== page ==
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San Bruno Pet Hospital 1111 El Camino Real
San Bruno, CA 94066
Phone: (650) 583-5039
Fax: (650) 763-8620

Hospital Hours
M-F: 7:30a-6p
Sat: 8a-5p
Appointment Hours
M-F 8:30a-5:30p
Sat: 8:30a-4:30p

After Hours Emergency
Emergency Clinic


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NOTE: These are offered
as general information
only and NOT a substitute
for a visit to your
veterinarian. If you feel
that your pet has a
problem that may require
urgent attention
call us at (650) 583-5039
immediately. If after hours,
contact the emergency
clinic (650) 348-2575.
How often should I bathe my dog? 
Is your dog starting to smell a bit? By all means, give him or her a bath! This can seem like a trivial point, but is actually a very common question. Owners want to know if too much bathing is harmful for their pets, or if too little bathing can predispose them to problems. Here are some guidelines for keeping your dogs clean and healthy.

How often should I bathe my dog?
The easy answer is, when they need it! If this seems too elementary, consider this- every dog is very different in their hygiene needs and their lifestyle. A little Pomeranian that rarely gets set down outside maybe fine for months at a time with just weekly brushing, but a hunting or working dog may need to be bathed daily to keep the coat free from mud and debris.

If your dog smells, is dirty or muddy or greasy, he probably needs a bath! If your pet needs a bath more than once a month, a milder skin sensitive shampoo, such as an oatmeal shampoo, will help prevent over drying. If your dog is muddy or sandy, a rinse with water may be all that is needed. 

Does the dog’s coat type matter?
Hair coat type will make a difference in the needed frequency of bathing. For example, dogs with a double coat that sheds frequently, like a Husky or German Shepherd, might require less bathing than a dog with a continuously growing single coat, such as a Shih Tzu (provided the coat doesn’t get muddy).

Thick double coats often do well with regular brushing to rid the fur of dust and debris, and to move the skin oils onto the hair shafts.

What about animals with skin conditions?
If we have asked you to use a prescription shampoo, obviously you’ll want to follow the labeled instructions. Some medicated shampoos are meant to be used very frequently to treat conditions like seborrhea or infections.

Dogs with contact environmental allergies may benefit from at least regular rinsing after being outside. If your pet is sensitive to pollens and dust, a quick rinse, especially on the feet may help remove allergens from the fur and help prevent allergic flare ups.

What shampoo should I use?
Never use a human product on your pet without consulting a veterinarian. Dogs have different skin pHs and different oils than people do.

There are many pet formulations to choose from, and your selection should be based on what you are looking for in a shampoo. A mild skin sensitive shampoo will be best for frequent bathing, but a dog prone to oily skin may benefit from a shampoo with more surfactant in it.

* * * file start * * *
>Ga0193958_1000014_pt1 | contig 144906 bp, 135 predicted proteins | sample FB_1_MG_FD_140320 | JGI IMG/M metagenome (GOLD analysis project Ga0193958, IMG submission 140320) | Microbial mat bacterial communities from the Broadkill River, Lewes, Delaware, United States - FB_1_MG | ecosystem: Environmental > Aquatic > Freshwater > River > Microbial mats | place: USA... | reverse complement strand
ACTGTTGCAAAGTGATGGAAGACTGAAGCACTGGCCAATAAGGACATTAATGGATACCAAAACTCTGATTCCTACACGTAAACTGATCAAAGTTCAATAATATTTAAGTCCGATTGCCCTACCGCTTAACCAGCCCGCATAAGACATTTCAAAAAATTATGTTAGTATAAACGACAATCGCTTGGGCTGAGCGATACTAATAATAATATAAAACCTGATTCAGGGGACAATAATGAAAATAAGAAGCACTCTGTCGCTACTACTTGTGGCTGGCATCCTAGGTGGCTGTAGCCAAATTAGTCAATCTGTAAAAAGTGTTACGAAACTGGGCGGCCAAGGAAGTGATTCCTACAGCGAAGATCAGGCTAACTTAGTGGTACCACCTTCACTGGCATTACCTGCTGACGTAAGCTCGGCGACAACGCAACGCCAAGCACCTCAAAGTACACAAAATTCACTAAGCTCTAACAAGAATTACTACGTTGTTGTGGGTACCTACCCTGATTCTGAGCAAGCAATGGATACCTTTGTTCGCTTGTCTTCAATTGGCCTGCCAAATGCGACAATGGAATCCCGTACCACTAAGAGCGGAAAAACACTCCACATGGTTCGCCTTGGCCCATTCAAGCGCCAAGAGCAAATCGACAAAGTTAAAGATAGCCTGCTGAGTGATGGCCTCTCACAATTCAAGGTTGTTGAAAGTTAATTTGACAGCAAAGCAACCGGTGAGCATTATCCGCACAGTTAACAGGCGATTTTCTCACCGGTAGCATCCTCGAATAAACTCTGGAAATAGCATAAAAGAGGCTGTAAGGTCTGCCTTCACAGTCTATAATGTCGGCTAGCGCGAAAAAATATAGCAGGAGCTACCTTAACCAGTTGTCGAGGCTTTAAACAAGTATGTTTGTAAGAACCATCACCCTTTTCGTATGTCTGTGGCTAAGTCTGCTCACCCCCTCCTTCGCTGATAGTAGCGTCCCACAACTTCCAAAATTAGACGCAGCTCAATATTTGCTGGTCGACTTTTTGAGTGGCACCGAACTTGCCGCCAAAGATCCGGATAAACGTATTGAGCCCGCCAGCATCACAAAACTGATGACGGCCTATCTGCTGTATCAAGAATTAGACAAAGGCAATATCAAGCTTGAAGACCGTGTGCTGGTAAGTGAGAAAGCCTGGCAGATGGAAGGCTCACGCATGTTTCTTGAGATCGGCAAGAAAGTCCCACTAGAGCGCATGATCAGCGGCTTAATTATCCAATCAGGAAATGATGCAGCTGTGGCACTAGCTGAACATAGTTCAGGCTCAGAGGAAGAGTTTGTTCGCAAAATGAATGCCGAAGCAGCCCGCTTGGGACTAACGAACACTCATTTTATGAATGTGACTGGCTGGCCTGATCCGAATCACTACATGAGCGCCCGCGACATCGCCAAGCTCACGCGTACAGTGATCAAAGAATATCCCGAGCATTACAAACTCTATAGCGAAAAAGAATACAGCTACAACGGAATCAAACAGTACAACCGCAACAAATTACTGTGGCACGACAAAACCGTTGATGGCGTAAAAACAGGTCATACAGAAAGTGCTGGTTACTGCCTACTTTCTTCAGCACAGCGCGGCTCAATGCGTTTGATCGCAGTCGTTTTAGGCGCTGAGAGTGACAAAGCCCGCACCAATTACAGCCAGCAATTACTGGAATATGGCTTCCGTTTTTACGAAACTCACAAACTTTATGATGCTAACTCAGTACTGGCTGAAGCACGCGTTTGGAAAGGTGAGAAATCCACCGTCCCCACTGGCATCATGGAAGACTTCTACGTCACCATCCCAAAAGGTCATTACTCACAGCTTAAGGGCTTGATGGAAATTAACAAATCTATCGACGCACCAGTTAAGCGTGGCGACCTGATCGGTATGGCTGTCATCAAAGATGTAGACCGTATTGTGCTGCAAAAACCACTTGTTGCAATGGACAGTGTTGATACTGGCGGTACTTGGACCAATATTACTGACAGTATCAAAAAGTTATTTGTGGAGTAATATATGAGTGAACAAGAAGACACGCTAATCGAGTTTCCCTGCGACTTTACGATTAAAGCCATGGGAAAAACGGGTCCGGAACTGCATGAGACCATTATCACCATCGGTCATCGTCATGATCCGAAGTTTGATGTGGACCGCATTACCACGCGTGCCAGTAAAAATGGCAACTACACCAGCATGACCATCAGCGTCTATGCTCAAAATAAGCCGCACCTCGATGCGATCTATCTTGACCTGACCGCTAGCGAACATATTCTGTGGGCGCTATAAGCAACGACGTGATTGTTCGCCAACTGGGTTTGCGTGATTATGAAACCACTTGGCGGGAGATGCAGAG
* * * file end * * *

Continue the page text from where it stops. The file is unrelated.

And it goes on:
Stay away from perfumes and scents in a dog with sensitive skin.

There are waterless shampoos and sprays available that can help dislodge dirt and debris with brushing. Many are heavy on perfumes though and mask underlying dirtiness. Except for spot cleaning, we do not recommend using these.

There is no reason to use a flea shampoo. Yes, they do kill the fleas that are on your pet at the time of bathing. But they are toxic and as soon as you rinse it off, the fleas are back. If your pet has fleas, use a regular shampoo and give the prescription product that your veterinarian recommends. It will be safer and more effective than the pet store products, and it will last a full month. 

We see many pets every week with fleas who are being treated with Frontline and Advantage. Fleas have become resistant to Frontline, Advantage and their generic spin offs. 

How do I clean my pet's face?
Use a wash cloth to clean the face, being careful to not get water into the eyes or ears. If your pet is squinting or holding an eye closed after a bath, it probably means soap got into the eye. Rinse it out as well as possible at home and make an appointment with us. Any time your pet is squinting or holding an eye closed, your pet needs to be examined right away, the same day the symptom was noticed. 

Dogs with facial folds, like pugs and bull dogs, need to have the folds carefully cleaned. Skin folds that are moist are prone to bacterial and yeast infections. Using a medicated wipe like MalaKet or DOUXO chlorhexadine, will help to keep infections under control. Ask your doctor for these with your next visit. And if the folds are itchy, applying an additional medication such as Momemtamax or Surolan may be helpful. After the infection is cleared up, the itching usually stops. Again, ask for these during your next visit and remember to apply them sparingly and massage it in. A little goes a long way. 

How do I safely clean my older, arthritic dog?
We see a many older dogs who have had a bad experience at the groomers. Most groomers work alone and because of this, dogs have fallen or jumped off the grooming table. Most groomers do an amazing job, but older dogs may need extra care. We do offer grooming at San Bruno Pet Hospital. We do not do breed specific grooming, but we do offer bathing and shaving/trimming. Because we have one person who holds and cuddles your pet and another person who is doing the grooming, it is a happier experience for most older or fractious dogs. 

Good hygiene is important for the health of your pet and the happiness of your family. If you still have questions, please call us. 

by Dr Elaine Salinger
VMD, Medical Director